Guide to Generator Transfer Switches
What is a generator transfer switch?
Both portable and standby generators can keep you and your family comfortable and safe during a power outage or emergency. Without a generator transfer switch, however, generators are difficult and often dangerous to use. A generator transfer switch allows you to automatically or manually transfer your home’s power source from the electrical grid to the generator when the power cuts off.
Stationary backup generators are installed with an automatic transfer switch, but portable generators require a separate manual transfer switch. Each has advantages and disadvantages. Though an automatic transfer switch is more expensive, it is more convenient for the homeowner because it works automatically and is installed by the electrician along with the generator itself. A manual transfer switch is cheaper, but it must be installed separately and may be a hassle to switch on and off during an outage.
Whether you purchase an automatic or manual generator transfer switch, there are a number of factors to consider before you make your purchase, from the type of generator you own to the sizing of the transfer switch. Before you buy a generator or a transfer switch, you’ll also need to understand the electrical needs of your home. At AlltimePower, we’ve created a generator sizing tool to help you do just that. We’ll also be able to match you with generator dealers based on your power needs and budget.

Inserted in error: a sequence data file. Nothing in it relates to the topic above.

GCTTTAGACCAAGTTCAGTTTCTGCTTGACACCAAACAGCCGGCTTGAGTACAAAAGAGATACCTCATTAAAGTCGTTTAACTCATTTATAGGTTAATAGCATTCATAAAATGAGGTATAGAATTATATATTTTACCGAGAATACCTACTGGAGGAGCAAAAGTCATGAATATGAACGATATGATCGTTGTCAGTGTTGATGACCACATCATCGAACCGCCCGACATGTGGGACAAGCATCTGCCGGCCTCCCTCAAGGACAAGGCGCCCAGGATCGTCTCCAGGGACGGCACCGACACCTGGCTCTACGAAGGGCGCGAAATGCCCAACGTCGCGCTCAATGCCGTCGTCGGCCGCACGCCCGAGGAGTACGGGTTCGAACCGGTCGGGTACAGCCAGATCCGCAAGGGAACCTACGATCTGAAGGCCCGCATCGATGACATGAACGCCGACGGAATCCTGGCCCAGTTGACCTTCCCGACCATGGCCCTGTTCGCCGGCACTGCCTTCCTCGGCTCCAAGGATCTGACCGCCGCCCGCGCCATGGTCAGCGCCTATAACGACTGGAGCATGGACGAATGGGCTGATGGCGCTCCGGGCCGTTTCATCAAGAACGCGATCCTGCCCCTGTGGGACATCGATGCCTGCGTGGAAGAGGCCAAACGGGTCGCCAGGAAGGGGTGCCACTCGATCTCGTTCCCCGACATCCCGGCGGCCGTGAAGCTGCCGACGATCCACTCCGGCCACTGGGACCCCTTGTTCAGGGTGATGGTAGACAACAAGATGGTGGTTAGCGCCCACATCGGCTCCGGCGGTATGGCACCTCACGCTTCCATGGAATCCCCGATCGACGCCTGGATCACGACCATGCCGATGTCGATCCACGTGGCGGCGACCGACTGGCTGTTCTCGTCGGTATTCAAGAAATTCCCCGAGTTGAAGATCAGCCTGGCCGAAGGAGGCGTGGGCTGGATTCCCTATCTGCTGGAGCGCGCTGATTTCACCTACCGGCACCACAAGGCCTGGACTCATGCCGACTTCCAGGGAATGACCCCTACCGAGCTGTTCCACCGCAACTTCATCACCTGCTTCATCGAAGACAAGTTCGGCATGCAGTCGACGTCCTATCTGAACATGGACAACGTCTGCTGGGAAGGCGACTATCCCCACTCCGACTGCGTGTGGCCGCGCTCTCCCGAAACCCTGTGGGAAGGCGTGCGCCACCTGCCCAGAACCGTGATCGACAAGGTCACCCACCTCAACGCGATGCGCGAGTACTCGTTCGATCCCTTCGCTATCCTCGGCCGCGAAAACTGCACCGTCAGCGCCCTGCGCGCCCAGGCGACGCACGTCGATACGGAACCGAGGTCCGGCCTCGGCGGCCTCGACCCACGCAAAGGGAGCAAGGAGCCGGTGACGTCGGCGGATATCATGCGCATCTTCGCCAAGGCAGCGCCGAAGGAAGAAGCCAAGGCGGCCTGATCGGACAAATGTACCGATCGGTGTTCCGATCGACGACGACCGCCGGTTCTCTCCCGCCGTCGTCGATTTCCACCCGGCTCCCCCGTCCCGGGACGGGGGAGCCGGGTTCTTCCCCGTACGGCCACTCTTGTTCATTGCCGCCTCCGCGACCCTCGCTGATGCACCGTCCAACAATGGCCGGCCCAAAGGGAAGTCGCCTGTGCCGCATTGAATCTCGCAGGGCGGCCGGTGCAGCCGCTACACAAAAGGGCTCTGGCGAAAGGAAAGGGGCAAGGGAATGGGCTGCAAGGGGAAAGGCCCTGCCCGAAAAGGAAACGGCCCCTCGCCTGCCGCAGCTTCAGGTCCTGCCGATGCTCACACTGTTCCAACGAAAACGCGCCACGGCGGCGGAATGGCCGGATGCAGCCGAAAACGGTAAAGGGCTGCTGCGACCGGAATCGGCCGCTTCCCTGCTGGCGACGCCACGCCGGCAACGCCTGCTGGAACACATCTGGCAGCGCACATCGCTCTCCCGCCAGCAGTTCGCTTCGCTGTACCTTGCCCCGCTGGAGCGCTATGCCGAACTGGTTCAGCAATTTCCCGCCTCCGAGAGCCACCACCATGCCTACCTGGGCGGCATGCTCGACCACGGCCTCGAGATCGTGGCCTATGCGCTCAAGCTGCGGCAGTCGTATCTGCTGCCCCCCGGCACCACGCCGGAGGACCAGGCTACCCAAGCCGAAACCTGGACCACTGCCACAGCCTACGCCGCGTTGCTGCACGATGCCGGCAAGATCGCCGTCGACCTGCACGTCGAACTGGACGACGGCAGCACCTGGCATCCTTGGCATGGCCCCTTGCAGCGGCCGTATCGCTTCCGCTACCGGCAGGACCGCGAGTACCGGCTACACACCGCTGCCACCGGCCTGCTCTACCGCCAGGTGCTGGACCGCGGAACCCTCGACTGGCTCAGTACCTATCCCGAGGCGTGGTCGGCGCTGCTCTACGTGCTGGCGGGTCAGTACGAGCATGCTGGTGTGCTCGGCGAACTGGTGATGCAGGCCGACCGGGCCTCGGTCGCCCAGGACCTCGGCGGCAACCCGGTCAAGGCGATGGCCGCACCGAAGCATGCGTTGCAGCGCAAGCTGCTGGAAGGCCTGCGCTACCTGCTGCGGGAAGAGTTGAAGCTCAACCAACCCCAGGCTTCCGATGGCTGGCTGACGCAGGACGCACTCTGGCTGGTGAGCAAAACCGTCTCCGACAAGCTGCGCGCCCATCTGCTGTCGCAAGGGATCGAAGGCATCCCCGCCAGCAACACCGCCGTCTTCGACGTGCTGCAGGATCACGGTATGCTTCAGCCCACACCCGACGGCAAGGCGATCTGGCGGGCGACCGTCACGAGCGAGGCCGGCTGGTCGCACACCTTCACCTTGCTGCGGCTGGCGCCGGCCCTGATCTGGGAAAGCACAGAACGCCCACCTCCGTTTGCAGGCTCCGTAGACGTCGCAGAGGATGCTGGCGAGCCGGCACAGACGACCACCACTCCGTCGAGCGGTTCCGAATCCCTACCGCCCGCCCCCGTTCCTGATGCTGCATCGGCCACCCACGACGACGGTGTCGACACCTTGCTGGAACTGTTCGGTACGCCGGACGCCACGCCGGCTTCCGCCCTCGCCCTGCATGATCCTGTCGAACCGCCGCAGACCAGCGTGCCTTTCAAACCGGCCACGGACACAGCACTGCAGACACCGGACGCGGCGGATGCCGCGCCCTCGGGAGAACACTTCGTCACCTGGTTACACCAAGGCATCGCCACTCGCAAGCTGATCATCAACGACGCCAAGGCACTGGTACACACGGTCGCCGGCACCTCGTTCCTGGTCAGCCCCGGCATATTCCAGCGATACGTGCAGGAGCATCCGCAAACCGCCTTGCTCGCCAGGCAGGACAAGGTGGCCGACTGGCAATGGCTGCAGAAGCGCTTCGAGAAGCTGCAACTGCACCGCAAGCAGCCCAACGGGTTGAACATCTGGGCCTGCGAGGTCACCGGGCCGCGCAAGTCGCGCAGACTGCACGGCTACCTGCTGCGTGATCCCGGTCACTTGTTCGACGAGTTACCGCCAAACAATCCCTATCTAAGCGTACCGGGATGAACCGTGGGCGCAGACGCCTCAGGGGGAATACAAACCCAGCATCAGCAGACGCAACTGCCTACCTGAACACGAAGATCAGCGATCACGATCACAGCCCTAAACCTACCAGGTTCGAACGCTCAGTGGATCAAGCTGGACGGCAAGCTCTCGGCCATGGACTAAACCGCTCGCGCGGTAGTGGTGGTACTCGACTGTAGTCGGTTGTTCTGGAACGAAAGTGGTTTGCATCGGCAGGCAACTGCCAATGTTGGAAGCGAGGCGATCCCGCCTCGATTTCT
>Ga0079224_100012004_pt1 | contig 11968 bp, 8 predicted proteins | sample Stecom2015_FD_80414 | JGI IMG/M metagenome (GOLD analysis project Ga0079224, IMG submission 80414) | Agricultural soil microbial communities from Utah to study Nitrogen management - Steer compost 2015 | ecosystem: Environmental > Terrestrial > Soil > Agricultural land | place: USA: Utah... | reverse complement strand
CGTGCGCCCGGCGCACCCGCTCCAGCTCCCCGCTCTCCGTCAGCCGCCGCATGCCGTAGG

Automatic transfer switches
Stationary backup generators are connected directly to the home’s circuits when installed by a qualified electrician. Stationary backup generators have the advantage of providing a more consistent and long-lasting energy supply to the home. Additionally, they come with a built-in generator transfer switch that automatically transfers the home’s power source from the electrical grid to the generator. You won’t have to worry about installing the transfer switch or turning it on manually during every outage. For many homeowners, this convenience and peace of mind is worth the extra cost.
An automatic standby generator transfer switch continually monitors the incoming electricity flow from the electrical grid. When it senses that the electrical flow has been interrupted, it immediately signals the generator to start. Once the generator is ready to supply power, the transfer switch cuts off the home from the electrical grid and connects the generator to your home’s electrical circuits. This whole process takes only a few seconds.
When the transfer switch detects that the electrical current has returned to its normal voltage, it transfers the electrical load back to the utility line, cutting off the power from the generator. The generator continues to run at a slower pace for a few minutes to cool off the engine. As soon as the next outage strikes, the transfer switch will be ready to switch power back to the generator. This process ensures the home maintains a continual power supply, regardless of what is going on outside the home.